Marcel Sabitzer, Diego Demme
No midfield player plays more passes per minute on a non-Bayern/Dortmund team than Demme, he’s 7th in the league in tackles from midfield and patrols an area that team attacks go to die against.
Defending goal on left.
Not only do attacks die there, but the attacks generated for Leipzig from the death of the opposition possession are dangerous: no team converts early possession to shots better than Leipzig do from this area. And unsurprisingly, Demme leads the way for Leipzig in this category. No player in the league has more midfield passes in early possession leading up to a shot than Demme’s 26. So he patrols this area, makes it a dead zone for opponents and then turns that death into Leipzig life.
Sabitzer doesn’t really “patrol” this area like Demme, more keeps an eye on it every now and then but has been a great attacking force. Among players who play this deep, only Kerem Demirbay progresses ball into danger zone more often than Sabitzer and he chips in with a good amount of shots as well. He doesn’t quite have the field range of the third Leipzig midfielder, who we will get to later, but he’s a fantastic passer up front. Leipzig’s midfield control games and two get rewarded here.
Jerome Boateng, Ermin Bicakcic, and Manuel Akanji
What I looked mainly at here was first off centerbacks from teams that dealt with passes into the danger zone well. So a low percentage get turned into shots. I figured howlers and high% shots are too low appearing to factor into this analysis but of course you are free to do so if you want. It’s a debatable position. I of course looked at how good of passers these center backs are, mainly looking at how often they can progress the ball forward without losing it. Being a good defender and just hoofing the ball aimlessly forward may have it’s uses but not on my teams, get it and play it safely forward. I also looked a duel win rate, I’ve come around to view that having a CB who can be picked on in the air is a big weakness, not sure I totally ruled anyone out due to it, just shuffled a bit around.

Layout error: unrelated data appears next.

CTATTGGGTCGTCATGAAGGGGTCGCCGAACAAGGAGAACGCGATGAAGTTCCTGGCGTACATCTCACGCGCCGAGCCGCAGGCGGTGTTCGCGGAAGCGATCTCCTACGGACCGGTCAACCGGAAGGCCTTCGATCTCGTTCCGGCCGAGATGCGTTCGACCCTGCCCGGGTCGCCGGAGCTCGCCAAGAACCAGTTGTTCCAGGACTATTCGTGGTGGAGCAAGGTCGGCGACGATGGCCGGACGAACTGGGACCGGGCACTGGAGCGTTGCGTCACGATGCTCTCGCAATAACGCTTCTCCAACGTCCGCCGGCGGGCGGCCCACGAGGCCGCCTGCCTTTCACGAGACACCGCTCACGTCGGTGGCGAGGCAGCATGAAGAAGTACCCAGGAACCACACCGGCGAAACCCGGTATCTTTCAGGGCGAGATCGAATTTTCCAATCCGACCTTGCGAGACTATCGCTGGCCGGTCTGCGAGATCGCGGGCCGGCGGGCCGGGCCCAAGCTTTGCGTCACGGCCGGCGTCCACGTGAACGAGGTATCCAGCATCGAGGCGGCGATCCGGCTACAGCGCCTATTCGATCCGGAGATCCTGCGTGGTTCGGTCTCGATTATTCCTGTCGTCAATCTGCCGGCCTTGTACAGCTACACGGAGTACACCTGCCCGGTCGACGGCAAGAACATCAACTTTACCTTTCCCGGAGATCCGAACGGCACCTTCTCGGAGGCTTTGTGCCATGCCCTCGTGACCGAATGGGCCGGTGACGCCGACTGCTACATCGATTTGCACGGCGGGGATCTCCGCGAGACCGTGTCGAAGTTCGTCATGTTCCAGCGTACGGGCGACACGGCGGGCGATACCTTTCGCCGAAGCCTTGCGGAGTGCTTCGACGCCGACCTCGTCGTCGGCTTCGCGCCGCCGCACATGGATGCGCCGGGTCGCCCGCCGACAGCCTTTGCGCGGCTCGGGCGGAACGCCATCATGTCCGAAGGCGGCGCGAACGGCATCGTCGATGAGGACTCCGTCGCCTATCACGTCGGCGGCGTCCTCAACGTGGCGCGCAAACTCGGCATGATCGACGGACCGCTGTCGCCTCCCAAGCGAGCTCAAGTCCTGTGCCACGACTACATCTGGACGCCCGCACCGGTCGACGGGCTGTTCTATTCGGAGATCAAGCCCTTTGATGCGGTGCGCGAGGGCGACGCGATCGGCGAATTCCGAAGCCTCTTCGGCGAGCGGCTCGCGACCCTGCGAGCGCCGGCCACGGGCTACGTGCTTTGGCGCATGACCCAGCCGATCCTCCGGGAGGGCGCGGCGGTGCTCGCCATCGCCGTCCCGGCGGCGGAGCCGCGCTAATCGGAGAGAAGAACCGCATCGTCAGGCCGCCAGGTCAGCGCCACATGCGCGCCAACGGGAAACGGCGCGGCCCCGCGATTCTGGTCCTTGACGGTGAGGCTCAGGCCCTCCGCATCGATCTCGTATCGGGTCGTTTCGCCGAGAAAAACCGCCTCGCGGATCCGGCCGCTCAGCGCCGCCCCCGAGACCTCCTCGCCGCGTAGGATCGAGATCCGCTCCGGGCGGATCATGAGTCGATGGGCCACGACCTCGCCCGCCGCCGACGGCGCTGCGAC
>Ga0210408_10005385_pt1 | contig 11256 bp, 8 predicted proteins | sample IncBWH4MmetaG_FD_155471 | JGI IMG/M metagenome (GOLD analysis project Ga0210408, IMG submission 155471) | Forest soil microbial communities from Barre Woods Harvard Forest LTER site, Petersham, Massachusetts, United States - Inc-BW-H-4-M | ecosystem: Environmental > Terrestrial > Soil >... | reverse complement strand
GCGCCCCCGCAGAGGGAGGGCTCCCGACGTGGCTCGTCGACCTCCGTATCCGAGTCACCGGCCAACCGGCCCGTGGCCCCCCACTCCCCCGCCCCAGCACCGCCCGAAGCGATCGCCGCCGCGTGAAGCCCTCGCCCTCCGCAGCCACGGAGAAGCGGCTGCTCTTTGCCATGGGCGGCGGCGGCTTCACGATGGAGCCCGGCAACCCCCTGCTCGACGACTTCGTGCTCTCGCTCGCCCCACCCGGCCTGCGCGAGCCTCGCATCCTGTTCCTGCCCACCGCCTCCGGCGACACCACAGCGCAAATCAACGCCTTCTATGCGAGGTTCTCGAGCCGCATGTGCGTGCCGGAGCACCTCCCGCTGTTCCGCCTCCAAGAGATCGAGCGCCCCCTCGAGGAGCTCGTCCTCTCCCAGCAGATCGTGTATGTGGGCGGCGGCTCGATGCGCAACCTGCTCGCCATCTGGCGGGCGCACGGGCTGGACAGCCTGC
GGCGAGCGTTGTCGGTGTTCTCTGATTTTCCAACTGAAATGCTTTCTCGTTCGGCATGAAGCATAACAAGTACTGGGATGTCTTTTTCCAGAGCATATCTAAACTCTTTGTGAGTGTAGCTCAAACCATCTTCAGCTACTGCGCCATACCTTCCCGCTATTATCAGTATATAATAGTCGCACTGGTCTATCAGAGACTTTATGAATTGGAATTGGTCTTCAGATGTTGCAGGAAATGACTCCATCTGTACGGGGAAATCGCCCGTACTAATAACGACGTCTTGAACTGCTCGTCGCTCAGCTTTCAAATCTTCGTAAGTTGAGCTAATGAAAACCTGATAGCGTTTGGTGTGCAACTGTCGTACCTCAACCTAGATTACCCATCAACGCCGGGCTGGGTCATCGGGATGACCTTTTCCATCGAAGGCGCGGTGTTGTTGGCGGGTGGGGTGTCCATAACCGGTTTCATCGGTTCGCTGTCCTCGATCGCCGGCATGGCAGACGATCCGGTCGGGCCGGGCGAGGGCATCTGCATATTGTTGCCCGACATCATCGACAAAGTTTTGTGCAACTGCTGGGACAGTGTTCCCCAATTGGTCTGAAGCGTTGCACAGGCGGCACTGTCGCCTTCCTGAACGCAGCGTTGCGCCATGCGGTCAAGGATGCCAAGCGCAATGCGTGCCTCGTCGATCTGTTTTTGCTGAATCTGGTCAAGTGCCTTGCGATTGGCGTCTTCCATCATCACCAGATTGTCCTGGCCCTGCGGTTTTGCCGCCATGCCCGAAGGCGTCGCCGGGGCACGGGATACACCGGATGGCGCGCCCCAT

Akanji gets the nod over Diallo due to a slight edge in passing progression and slight edge in duels won. This is the last category I feel confident in because I don’t feel very strongly about my process to find defensive quality, which is mainly see what teams defend well and then pick their players with a lot of defensive actions/duel success. I’ve worked on PATCH-type system but haven’t got kinks out yet.
Boateng is one of only two defenders to progress 7 yards a minute (Moisander from Bremen the other) and he does it from a much more advanced position than Süle or Hummels (average position 61 yards from goal compared to 66 for his mates). Boateng has completed 53 passes into the final 3 zones, Hummels has 14, Süle 18. His fellow center backs at Dortmund are all at 13 or under and even Niklas himself at Werder Bremen is just at 41.
Nico Schulz and Mitchell Weiser
Schulz plays as a wing-back so gets dinged a bit for that and for his general lack of defense (Hoffenheim’s left side gets worked pretty good when they are defending and he’s not too active) but his action as an attacker is too strong to get cut from this squad. If you look back at the graph I had laminated to explain to the rest of the teams agents and parents why Franck is in the squad you can see why Elvedi is in: the top 5 players in the league at progressing the ball into the Danger Zone were Ribéry, Gnabry, Sancho, Robben, and…Nico Schulz. After Schulz we get Demirbay, Brandt, Reus, Rebic, Sabitzer and a few more and then we get to the next fullback-type player: Mitchell Weiser, in 13th place. Weiser couples that with being a bit of a yardage-guzzler: 7th in the league in yardage-gained per minute that doesn’t play GK/CB. His passes are often involved in shots as well, but a quick look at his defensive numbers indicates why he barely made the 3rd team. I was this close to yanking him for Mukiele, but Mukiele losing his job pushed the balance just barely to Weiser. With these type of fullbacks, you can see why we go with 3 at the back.
Alright, that’s Team Three done…two more on their way. Team Two will also see the low-minute miss outs get their due.